Alberta’s plan for the replacement of coal energy with natural gas and renewables was announced in 2015, but still questions as to who will provide the new power remain unanswered.
Walter Hossli, who has been working with solar panel manufacturers, potential investors, and green energy groups to promote community energy projects, says they want the government to move much more quickly on that sector than it has.
“Everyone is sitting on their hands not knowing what the rules will be…maybe the government just doesn’t know what it’s doing on this file,” said Hossli. “There’s this go big or go home mentality because the system has been geared to larger scale electricity producers.”
The phase-out of coal-generated electricity by 2030 is a main pillar of the Alberta government’s Climate Leadership Action Plan. If the government operates according to plan, in 13 years natural gas will account for 70 per cent of the province’s electricity, while generation by renewables — mostly wind and solar — will have increased significantly to make up the remaining 30 per cent.
Currently, coal accounts for 50 per cent of electricity generation, the highest of any province.
Overabundance of Interest from Renewable Producers
A government request for proposals for renewable projects aroused a lot of interest; a total of 400 megawatts of electrical power were on the table for this round of contracts. Bids amounting to ten times that much were received.
Four hundred megawatts is only about 1.5 per cent of total electricity generation in Alberta, so many more renewable projects will have to be integrated into the system if the government’s goal is to be reached.
But there are still lots of questions about the NDP government’s policies designed to achieve that goal: Will the renewable sector be turned over to the corporations that dominated the coal era? Or will they lose out to international players?
Will there be room for smaller scale community renewable energy that gives people more control of their electricity usage and costs?
Those are some of the key issues arising as the government is set to announce in December the first batch of successful bidders for renewable energy projects.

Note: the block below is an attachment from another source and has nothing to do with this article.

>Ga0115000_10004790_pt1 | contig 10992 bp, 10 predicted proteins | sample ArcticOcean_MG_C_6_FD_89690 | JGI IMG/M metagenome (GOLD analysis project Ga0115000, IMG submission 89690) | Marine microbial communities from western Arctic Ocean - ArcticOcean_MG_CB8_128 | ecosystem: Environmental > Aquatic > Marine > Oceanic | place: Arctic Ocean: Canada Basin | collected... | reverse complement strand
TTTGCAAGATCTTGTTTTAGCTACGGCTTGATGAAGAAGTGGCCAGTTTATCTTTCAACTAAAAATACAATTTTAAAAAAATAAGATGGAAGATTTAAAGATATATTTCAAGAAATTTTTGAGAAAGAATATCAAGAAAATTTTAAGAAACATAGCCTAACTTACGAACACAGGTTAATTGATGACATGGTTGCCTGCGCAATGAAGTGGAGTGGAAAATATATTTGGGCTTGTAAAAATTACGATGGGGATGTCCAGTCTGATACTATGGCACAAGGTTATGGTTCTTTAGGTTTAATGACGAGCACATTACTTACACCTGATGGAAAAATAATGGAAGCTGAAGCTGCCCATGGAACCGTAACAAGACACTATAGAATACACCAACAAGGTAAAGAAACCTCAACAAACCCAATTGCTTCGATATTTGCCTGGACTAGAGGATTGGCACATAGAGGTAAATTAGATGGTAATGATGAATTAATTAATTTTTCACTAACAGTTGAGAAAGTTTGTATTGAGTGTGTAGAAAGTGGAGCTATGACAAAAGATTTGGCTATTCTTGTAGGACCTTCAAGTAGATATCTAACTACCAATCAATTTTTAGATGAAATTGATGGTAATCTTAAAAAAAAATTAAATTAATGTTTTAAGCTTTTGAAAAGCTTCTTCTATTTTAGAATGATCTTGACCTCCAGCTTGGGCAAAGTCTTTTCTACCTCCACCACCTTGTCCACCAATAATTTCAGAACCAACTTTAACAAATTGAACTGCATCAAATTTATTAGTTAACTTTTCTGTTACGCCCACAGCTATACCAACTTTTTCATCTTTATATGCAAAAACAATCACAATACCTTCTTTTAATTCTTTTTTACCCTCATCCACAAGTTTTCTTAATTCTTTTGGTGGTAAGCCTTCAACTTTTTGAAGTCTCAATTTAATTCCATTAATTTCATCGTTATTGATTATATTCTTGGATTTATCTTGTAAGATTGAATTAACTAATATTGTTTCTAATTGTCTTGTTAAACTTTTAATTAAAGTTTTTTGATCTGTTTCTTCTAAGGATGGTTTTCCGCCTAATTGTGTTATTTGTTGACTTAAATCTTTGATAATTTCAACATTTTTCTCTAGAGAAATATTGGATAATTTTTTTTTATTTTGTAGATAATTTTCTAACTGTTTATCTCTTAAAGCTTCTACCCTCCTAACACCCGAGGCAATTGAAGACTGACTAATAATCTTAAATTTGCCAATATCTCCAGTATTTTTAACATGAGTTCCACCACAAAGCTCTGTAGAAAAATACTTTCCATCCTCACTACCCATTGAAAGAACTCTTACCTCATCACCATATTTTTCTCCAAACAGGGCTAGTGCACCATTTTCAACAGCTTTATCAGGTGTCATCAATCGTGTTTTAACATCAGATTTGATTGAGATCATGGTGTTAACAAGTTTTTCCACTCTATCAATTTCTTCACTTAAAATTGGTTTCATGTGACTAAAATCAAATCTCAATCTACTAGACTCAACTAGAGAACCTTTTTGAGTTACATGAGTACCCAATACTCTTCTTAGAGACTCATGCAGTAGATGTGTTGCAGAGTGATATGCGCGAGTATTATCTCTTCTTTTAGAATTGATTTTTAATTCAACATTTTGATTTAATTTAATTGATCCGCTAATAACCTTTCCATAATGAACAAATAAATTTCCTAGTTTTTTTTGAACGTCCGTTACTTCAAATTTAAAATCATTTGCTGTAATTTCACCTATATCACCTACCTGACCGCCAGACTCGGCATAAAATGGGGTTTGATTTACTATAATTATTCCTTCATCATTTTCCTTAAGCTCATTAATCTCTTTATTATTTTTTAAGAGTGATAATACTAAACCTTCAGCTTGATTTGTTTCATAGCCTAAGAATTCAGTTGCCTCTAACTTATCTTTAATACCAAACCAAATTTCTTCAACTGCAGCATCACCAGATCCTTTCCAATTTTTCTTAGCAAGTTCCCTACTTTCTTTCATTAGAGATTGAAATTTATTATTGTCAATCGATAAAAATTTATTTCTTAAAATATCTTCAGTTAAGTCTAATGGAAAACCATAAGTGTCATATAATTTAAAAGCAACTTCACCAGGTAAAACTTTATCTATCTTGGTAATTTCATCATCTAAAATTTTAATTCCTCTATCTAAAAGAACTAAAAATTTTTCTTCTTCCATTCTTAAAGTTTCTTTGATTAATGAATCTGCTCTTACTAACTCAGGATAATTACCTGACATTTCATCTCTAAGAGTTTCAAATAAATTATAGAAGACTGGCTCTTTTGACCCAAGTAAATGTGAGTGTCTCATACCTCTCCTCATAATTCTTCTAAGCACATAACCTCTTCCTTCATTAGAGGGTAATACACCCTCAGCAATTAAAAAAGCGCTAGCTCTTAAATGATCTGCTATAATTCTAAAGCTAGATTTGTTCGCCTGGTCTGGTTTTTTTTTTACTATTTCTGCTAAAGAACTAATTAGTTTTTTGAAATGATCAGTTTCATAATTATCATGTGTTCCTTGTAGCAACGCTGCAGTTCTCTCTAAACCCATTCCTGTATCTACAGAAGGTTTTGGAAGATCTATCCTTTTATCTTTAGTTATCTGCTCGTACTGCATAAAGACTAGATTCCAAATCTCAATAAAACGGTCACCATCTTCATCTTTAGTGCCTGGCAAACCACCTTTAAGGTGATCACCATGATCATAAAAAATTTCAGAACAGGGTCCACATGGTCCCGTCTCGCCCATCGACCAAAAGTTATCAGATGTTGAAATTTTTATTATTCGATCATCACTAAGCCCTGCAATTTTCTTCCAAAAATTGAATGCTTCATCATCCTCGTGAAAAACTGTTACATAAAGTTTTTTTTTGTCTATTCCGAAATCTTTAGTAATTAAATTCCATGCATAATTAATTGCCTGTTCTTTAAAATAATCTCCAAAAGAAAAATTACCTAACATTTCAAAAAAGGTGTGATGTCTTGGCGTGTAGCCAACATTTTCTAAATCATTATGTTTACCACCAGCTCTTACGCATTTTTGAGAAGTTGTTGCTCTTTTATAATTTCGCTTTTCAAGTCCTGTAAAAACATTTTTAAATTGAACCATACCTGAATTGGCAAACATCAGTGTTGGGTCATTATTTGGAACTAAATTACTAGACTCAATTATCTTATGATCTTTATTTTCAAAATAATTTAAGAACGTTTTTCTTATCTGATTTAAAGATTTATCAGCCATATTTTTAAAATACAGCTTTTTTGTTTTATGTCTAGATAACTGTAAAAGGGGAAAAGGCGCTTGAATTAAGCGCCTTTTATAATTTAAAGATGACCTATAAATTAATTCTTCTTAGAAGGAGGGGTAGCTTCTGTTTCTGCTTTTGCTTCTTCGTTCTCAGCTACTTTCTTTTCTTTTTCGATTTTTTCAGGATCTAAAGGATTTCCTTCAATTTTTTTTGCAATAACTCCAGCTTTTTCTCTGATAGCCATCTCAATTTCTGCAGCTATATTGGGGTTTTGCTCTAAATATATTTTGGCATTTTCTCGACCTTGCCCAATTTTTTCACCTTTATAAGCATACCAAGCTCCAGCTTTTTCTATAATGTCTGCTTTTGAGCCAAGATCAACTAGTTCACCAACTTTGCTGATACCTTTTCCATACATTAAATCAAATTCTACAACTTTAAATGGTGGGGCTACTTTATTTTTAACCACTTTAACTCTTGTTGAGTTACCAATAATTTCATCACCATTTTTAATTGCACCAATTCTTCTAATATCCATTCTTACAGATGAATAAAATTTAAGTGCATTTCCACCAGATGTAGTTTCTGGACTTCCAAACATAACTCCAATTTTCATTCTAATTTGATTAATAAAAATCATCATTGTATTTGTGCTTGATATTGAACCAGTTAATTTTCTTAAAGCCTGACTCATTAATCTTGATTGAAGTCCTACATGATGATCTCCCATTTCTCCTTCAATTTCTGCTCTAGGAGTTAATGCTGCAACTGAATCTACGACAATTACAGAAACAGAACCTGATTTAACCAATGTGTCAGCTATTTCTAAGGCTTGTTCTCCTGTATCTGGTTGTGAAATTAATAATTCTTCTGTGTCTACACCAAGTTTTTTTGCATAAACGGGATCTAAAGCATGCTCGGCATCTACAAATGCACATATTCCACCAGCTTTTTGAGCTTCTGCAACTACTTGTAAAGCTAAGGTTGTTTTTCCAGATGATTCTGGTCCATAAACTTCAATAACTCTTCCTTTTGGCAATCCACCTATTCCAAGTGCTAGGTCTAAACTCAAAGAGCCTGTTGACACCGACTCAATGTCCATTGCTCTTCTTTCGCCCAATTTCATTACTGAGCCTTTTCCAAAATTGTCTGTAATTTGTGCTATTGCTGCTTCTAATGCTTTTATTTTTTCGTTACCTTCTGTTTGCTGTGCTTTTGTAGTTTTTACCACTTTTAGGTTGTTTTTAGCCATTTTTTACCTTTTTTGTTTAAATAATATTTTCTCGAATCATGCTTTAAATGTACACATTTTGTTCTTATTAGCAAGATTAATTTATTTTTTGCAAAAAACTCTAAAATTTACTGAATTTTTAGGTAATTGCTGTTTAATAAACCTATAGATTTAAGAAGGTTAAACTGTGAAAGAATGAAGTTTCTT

“There’s this go big or go home mentality because the system has been geared to larger scale electricity producers.” https://t.co/2A5nGVJC7Q— DeSmog Canada (@DeSmogCanada) December 4, 2017
Patchwork of Electrical Companies
To fully understand the switch that the government is attempting, it is important to remember that unlike other provinces, Alberta’s power generation and transmission is not owned and managed by a crown corporation.
Instead, mostly private, for-profit companies provide electricity to Albertans. Government appointed agencies oversee their operations and ensure generating plants and transmission lines keep up with demand for electricity.
The main agency is the Alberta Electric System Operator (AESO) which now manages the bidding process for renewable projects.
According to spokesperson Erin Powell, the system operator will rank the proposals and then turn the list over to Alberta’s minister of energy who will make the final decisions next month.
The agency wouldn’t disclose what companies entered the bidding competition. But there’s no question that big players from the coal era that now have to transition to natural gas and renewables — notably TransAlta and ATCO — are among the bidders.
Suncor, the biggest oilsands producer, is also investing in wind projects. Municipally-owned power companies such as Calgary’s Enmax are developing wind and solar projects along with their natural gas powered generating stations.